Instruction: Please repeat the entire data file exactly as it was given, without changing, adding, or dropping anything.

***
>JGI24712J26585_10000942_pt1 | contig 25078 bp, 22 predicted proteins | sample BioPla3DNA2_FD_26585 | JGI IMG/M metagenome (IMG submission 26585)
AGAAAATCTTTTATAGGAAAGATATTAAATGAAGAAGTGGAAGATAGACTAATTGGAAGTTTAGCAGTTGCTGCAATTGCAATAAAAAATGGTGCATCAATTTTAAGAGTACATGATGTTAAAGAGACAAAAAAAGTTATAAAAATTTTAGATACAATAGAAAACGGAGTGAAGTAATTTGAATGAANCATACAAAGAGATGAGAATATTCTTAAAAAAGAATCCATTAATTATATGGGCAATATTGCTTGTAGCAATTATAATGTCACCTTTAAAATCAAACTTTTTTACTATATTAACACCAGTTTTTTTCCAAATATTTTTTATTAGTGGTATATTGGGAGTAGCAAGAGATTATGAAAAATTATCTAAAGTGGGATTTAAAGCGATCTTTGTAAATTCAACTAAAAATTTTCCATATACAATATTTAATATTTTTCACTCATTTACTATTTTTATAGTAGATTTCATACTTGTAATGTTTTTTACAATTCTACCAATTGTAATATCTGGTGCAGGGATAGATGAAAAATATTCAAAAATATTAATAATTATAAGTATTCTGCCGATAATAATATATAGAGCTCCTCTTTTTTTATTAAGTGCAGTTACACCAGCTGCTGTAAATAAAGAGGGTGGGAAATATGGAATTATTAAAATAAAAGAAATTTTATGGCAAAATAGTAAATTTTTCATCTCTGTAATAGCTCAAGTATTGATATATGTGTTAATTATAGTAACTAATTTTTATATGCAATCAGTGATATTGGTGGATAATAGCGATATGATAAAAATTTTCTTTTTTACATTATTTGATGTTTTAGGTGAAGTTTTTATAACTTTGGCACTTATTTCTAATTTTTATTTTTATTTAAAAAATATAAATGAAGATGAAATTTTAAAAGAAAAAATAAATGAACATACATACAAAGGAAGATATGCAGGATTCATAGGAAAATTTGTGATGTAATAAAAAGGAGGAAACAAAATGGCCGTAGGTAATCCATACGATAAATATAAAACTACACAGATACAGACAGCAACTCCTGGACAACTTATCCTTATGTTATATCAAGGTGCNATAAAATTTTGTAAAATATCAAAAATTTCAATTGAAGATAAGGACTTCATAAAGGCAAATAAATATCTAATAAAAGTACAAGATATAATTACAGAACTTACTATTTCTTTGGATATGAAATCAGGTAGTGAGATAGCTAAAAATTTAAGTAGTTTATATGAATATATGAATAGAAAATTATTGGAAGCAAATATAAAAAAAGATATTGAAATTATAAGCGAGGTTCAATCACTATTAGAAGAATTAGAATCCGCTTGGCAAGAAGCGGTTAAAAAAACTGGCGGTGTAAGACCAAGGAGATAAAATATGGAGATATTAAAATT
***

>JGI24712J26585_10000942_pt1 | contig 25078 bp, 22 predicted proteins | sample BioPla3DNA2_FD_26585 | JGI IMG/M metagenome (IMG submission 26585)
AGAAAATCTTTTATAGGAAAGATATTAAATGAAGAAGTGGAAGATAGACTAATTGGAAGTTTAGCAGTTGCTGCAATTGCAATAAAAAATGGTGCATCAATTTTAAGAGTACATGATGTTAAAGAGACAAAAAAAGTTATAAAAATTTTAGATACAATAGAAAACGGAGTGAAGTAATTTGAATGAANCATACAAAGAGATGAGAATATTCTTAAAAAAGAATCCATTAATTATATGGGCAATATTGCTTGTAGCAATTATAATGTCACCTTTAAAATCAAACTTTTTTACTATATTAACACCAGTTTTTTTCCAAATATTTTTTATTAGTGGTATATTGGGAGTAGCAAGAGATTATGAAAAATTATCTAAAGTGGGATTTAAAGCGATCTTTGTAAATTCAACTAAAAATTTTCCATATACAATATTTAATATTTTTCACTCATTTACTATTTTTATAGTAGATTTCATACTTGTAATGTTTTTTACAATTCTACCAATTGTAATATCTGGTGCAGGGATAGATGAAAAATATTCAAAAATATTAATAATTATAAGTATTCTGCCGATAATAATATATAGAGCTCCTCTTTTTTTATTAAGTGCAGTTACACCAGCTGCTGTAAATAAAGAGGGTGGGAAATATGGAATTATTAAAATAAAAGAAATTTTATGGCAAAATAGTAAATTTTTCATCTCTGTAATAGCTCAAGTATTGATATATGTGTTAATTATAGTAACTAATTTTTATATGCAATCAGTGATATTGGTGGATAATAGCGATATGATAAAAATTTTCTTTTTTACATTATTTGATGTTTTAGGTGAAGTTTTTATAACTTTGGCACTTATTTCTAATTTTTATTTTTATTTAAAAAATATAAATGAAGATGAAATTTTAAAAGAAAAAATAAATGAACATACATACAAAGGAAGATATGCAGGATTCATAGGAAAATTTGTGATGTAATAAAAAGGAGGAAACAAAATGGCCGTAGGTAATCCATACGATAAATATAAAACTACACAGATACAGACAGCAACTCCTGGACAACTTATCCTTATGTTATATCAAGGTGCNATAAAATTTTGTAAAATATCAAAAATTTCAATTGAAGATAAGGACTTCATAAAGGCAAATAAATATCTAATAAAAGTACAAGATATAATTACAGAACTTACTATTTCTTTGGATATGAAATCAGGTAGTGAGATAGCTAAAAATTTAAGTAGTTTATATGAATATATGAATAGAAAATTATTGGAAGCAAATATAAAAAAAGATATTGAAATTATAAGCGAGGTTCAATCACTATTAGAAGAATTAGAATCCGCTTGGCAAGAAGCGGTTAAAAAAACTGGCGGTGTAAGACCAAGGAGATAAAATATGGAGATATTAAAATT